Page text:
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HAL 9000 (credit: Warner Bros.) Is it possible to develop moral autonomous robots with a sense for right, wrong, and the consequences of
Is it possible to develop “moral” autonomous robots with a sense for right, wrong, and the consequences of both?
Researchers from Tufts University, Brown University, and Rensselaer Polytechnic Institute think so, and are teaming with the U.S. Navy to explore technology that would pave the way to do exactly that.
“Moral competence can be roughly thought about as the ability to learn, reason with, act upon, and talk about the laws and societal conventions on which humans tend to agree,” says principal investigator Matthias Scheutz, professor of computer science at Tufts School of Engineering and director of the Human-Robot Interaction Laboratory (HRI Lab) at Tufts.
“The question is whether machines — or any other artificial system, for that matter — can emulate and exercise these abilities.”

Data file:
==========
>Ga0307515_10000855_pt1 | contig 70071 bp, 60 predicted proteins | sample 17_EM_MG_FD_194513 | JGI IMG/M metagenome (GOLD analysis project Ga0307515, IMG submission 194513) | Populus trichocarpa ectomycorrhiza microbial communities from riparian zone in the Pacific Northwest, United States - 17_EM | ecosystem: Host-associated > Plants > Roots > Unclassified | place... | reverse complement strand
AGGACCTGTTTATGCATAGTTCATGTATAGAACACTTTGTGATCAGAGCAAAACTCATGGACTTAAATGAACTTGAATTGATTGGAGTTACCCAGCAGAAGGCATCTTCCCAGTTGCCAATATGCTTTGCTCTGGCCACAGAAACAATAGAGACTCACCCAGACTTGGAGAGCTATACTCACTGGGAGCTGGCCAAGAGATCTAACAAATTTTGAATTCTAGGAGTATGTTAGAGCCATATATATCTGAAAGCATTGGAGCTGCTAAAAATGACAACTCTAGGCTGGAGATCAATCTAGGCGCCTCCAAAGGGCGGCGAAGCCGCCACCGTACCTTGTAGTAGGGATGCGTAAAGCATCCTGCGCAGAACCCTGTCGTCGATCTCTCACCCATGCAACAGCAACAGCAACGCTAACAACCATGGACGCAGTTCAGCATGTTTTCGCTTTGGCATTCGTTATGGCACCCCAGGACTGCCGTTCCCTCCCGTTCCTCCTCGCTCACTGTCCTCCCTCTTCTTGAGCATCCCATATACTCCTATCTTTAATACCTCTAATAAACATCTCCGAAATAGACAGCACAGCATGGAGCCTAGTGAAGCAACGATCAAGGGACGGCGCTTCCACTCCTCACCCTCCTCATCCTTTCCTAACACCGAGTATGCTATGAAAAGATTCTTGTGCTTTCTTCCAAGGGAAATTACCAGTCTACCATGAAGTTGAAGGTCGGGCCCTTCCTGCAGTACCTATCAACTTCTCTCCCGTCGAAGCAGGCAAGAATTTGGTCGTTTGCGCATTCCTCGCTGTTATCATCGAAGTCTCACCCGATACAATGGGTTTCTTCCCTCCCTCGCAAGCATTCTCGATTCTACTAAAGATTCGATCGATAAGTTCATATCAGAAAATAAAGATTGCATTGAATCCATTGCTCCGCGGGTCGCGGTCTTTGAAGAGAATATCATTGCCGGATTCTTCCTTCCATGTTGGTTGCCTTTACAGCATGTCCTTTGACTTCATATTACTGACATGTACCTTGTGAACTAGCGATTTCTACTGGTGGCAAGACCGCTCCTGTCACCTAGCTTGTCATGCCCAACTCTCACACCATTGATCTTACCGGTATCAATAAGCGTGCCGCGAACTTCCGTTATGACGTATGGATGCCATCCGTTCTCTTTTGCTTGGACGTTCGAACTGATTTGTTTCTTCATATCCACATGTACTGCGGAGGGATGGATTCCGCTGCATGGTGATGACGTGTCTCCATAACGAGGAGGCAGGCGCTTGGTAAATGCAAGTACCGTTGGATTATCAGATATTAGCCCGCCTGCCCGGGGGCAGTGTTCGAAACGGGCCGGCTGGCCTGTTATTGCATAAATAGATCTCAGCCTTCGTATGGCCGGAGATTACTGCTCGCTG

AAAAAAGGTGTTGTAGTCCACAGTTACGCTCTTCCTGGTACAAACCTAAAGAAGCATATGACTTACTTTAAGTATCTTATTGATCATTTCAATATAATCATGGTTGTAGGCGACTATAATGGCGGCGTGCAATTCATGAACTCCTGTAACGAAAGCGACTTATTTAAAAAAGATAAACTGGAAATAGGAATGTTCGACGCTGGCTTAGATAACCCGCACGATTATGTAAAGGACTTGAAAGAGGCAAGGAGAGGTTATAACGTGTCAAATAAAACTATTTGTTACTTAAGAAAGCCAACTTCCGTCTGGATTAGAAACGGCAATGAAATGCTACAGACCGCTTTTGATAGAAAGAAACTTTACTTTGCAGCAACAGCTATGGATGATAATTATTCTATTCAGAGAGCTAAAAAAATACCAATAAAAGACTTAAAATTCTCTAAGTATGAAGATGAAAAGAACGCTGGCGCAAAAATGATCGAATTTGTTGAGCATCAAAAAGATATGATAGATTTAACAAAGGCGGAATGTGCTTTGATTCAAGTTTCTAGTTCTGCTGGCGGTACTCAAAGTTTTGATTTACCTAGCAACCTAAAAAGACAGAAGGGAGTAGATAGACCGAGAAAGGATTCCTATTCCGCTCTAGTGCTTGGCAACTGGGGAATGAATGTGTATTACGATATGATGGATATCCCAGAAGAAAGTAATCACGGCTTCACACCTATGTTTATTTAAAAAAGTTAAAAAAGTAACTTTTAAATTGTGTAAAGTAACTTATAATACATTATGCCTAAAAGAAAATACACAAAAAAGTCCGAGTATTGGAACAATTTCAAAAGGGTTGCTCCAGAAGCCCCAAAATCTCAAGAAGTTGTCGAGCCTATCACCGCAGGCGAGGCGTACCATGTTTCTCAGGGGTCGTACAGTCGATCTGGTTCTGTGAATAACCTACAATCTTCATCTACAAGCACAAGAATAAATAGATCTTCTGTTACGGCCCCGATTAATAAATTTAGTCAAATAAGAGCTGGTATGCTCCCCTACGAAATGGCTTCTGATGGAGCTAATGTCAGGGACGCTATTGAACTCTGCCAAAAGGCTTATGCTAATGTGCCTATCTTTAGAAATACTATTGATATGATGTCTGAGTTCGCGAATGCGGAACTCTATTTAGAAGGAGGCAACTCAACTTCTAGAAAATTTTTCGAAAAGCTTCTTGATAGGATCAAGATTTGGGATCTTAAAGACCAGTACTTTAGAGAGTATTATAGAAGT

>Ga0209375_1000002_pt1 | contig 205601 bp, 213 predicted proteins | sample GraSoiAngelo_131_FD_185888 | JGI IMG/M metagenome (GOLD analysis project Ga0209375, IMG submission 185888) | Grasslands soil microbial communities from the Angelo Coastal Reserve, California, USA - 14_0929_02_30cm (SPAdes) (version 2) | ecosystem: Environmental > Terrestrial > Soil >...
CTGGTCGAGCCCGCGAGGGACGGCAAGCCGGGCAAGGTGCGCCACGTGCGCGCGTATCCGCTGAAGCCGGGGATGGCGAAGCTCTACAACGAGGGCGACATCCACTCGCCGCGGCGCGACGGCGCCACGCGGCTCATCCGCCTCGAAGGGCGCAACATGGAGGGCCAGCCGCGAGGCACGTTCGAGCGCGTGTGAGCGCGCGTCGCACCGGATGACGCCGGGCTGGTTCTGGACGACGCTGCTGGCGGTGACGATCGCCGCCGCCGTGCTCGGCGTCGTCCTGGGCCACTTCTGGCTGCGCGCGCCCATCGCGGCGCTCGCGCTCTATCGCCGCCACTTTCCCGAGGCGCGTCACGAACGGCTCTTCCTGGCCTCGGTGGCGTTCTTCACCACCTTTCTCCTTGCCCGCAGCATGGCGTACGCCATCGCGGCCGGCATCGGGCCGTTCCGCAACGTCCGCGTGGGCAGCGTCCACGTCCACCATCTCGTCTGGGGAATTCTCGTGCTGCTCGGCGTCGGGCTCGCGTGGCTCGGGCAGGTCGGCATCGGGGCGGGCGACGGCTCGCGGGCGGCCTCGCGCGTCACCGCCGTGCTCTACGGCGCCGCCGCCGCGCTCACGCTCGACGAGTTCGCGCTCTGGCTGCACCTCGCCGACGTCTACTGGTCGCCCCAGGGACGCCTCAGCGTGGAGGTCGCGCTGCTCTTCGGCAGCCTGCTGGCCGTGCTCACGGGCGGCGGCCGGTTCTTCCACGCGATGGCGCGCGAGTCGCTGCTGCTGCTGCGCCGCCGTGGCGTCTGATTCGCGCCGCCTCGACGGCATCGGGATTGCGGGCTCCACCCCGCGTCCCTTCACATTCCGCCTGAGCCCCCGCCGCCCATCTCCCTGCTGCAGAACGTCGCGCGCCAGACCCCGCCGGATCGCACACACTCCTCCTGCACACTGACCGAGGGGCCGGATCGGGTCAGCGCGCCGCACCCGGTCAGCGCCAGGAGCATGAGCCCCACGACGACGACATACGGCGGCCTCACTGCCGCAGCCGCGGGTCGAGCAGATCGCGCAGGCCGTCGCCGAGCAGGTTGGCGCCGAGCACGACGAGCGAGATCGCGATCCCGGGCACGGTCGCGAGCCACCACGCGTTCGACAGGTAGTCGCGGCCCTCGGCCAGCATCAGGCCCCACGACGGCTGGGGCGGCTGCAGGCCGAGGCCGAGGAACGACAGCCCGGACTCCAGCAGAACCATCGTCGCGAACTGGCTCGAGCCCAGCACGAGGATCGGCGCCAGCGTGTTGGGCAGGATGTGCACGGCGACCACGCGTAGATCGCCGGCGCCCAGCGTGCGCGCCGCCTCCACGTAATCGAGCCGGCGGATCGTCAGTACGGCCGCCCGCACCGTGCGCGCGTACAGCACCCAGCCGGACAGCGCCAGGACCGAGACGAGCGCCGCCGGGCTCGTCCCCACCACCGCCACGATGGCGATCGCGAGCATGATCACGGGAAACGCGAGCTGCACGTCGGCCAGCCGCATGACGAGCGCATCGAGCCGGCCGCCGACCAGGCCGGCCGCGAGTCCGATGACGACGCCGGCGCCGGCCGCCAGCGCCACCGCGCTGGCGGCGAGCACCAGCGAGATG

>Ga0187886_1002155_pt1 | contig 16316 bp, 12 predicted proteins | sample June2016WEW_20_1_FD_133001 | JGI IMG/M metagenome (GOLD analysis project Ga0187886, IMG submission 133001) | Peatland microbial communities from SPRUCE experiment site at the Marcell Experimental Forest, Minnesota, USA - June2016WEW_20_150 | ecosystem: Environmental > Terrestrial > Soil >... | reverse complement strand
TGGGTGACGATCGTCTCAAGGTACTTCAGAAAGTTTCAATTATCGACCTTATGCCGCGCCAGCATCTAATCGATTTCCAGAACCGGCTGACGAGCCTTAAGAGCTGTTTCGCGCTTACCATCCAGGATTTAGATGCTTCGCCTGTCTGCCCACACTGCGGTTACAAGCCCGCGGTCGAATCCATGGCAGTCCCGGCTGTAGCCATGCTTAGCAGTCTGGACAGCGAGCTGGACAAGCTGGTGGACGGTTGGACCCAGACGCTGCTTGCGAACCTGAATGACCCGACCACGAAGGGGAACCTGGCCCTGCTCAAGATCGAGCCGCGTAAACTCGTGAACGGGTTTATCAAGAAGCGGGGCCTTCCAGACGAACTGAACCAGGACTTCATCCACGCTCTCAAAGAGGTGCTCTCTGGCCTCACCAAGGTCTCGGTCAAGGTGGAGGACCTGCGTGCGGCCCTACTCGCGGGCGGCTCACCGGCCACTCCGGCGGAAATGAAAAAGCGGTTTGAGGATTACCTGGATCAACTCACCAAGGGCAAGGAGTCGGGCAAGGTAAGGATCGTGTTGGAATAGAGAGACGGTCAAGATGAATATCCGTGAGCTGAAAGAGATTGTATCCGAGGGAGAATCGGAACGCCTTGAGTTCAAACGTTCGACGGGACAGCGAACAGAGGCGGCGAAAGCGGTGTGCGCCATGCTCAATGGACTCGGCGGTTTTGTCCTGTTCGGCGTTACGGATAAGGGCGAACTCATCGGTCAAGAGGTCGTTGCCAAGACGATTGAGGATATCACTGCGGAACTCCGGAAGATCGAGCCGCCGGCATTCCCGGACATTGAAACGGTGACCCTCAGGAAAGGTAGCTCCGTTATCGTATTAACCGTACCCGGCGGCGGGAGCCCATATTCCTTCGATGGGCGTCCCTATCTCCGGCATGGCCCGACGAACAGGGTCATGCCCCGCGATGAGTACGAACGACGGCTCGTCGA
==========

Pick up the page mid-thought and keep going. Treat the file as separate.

But since there’s no universal agreement on the morality of laws and societal conventions, this raises some interesting questions. Was HAL 9000 (HAL = (Heuristically programmed ALgorithmic computer) moral? Who defines morality?
(Credit: Neurowear) Keio University scientists have developed a neurocam --- a wearable camera system that detects emotions, based on an analysis of the
Keio University scientists have developed a “neurocam” — a wearable camera system that detects emotions, based on an analysis of the user’s brainwaves.
The hardware is a combination of Neurosky’s Mind Wave Mobile and a customized brainwave sensor.
The algorithm is based on measures of “interest” and “like” developed by Professor Mitsukura and the neurowear team.
The users interests are quantified on a range of 0 to 100. The camera automatically records five-second clips of scenes when the interest value exceeds 60, with timestamp and location, and can be replayed later and shared socially on Facebook.